- Using that resiliency position to guide where your organization needs to be on a risk-return continuum and then integrating the management of the component activities to support that unified enterprise goal
During the crisis stage of COVID, the threshold resiliency test was whether an organization’s finance and investment companies could assemble enough liquidity to make internal and external constituents feel like the enterprise could weather the array of revenue dislocation and operating company chaos. Success was meeting this liquidity crisis standard.
As we head into stabilization, having strong liquidity isn’t going to be enough. Instead, attention is going to shift back to the reality that healthcare is an operating-company-led sector. If this is right, then credit conversations in 2022 will start to focus on how the organization is positioned to deal with the twin challenges of lingering volume-revenue headwinds paired with a significant and now structural resetting of the expense base; and there is likely to be decreasing patience with organizations that don’t have solid answers. The process will be complicated by variability in margin performance across the sector and by potential divergence against historical indicators, such as rating medians. Stabilization may lead us to a normal that is different from what we knew before COVID, which means our industry GPS system may be less reliable for some period.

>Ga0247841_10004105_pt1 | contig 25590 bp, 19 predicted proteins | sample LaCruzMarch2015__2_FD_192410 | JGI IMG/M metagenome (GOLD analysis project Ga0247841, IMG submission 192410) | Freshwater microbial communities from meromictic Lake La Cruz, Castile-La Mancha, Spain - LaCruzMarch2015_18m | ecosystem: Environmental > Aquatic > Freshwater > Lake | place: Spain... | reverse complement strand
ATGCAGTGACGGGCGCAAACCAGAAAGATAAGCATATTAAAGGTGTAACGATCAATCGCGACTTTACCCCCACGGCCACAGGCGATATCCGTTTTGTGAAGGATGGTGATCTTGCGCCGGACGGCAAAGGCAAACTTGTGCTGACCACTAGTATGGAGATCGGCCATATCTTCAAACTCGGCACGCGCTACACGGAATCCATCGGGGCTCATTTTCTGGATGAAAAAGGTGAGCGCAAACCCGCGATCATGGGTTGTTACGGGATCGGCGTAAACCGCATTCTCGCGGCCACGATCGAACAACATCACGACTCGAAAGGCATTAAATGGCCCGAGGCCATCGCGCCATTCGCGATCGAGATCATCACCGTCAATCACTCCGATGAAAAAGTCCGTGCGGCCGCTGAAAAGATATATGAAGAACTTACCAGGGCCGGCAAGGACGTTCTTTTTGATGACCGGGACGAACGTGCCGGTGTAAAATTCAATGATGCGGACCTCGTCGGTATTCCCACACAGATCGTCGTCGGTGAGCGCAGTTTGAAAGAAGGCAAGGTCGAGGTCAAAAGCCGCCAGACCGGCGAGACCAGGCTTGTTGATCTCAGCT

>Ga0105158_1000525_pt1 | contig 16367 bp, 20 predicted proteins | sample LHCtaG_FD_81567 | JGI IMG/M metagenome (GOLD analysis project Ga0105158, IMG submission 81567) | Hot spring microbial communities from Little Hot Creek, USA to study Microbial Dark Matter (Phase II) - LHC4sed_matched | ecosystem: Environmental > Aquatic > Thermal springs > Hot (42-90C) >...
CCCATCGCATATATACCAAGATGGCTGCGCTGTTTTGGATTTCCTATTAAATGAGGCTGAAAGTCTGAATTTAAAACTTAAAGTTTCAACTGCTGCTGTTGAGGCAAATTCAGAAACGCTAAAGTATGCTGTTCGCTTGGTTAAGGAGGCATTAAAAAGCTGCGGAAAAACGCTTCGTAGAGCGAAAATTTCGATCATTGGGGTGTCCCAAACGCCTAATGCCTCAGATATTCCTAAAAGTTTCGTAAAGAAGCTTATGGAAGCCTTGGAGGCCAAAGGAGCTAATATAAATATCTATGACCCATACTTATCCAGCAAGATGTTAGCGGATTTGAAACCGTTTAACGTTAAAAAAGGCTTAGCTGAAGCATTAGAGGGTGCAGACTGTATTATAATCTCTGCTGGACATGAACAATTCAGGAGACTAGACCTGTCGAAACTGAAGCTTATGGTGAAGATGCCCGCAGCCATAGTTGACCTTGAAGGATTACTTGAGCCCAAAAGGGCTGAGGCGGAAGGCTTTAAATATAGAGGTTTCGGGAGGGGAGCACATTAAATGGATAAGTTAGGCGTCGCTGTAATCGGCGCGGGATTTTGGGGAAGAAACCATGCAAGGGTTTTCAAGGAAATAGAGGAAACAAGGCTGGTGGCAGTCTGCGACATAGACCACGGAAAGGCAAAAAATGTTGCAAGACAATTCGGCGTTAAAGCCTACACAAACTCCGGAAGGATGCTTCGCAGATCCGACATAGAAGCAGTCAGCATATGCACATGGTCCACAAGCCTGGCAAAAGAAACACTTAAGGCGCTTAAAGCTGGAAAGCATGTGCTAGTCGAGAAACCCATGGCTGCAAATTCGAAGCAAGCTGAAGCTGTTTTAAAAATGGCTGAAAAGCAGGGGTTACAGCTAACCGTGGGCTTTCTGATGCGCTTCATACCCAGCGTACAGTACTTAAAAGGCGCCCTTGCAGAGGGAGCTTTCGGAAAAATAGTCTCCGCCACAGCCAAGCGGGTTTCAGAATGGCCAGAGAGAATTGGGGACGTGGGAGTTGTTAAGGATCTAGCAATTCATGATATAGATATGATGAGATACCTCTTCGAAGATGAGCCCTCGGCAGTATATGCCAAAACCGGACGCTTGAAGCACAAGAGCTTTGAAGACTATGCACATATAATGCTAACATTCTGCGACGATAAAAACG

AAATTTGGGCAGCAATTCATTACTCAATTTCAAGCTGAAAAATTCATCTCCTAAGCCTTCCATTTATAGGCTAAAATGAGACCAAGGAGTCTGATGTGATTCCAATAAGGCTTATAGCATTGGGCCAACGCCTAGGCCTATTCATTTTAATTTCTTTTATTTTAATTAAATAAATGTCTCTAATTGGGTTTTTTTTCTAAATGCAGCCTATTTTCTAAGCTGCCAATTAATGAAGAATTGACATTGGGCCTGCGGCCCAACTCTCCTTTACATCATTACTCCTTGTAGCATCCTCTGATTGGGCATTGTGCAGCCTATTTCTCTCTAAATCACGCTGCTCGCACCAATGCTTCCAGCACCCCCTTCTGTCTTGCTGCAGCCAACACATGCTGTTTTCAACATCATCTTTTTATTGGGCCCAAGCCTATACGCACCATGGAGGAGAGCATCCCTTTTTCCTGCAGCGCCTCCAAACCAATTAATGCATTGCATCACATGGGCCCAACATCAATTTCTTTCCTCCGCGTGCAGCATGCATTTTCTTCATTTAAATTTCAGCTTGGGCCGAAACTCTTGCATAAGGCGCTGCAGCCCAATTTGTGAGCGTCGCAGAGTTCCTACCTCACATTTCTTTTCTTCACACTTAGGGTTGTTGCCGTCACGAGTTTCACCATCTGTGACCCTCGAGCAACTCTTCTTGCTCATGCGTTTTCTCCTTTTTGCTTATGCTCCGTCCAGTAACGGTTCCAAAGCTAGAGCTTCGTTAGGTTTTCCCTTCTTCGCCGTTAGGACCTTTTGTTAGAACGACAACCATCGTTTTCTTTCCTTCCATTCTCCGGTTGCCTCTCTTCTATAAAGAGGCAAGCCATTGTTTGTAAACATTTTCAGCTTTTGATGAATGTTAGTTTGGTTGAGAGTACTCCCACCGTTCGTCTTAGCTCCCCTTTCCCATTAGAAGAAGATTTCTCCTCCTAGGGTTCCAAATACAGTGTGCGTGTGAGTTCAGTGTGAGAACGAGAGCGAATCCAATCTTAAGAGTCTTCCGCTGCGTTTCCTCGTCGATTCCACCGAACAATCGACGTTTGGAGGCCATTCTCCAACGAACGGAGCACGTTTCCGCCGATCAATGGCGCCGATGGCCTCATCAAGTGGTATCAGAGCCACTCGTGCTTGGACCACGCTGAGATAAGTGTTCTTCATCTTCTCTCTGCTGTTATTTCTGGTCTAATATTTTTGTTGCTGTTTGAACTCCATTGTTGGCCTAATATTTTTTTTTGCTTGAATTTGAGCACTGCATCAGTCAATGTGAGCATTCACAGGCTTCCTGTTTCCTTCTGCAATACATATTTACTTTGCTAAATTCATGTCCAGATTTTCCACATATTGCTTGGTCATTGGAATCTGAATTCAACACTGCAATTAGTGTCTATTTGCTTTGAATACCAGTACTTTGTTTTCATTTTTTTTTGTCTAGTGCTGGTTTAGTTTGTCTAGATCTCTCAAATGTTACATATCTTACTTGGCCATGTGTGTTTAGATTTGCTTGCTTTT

The first wild card is whether volatility will be limited to operations or extend into balance sheets. The Fed is expected to transition to some degree of monetary tightening, which will result in the removal of liquidity (aka, financial oxygen) from the markets. If this shift is well managed and investors stay on board, it will work fine and borrowing costs or investment returns won’t become a major headwind. If this goes sideways, then those parts of the healthcare business that have been the resiliency anchors of the last two years (finance and investment arms) will themselves become the source of incremental stress on total returns, credit position, and resource generation.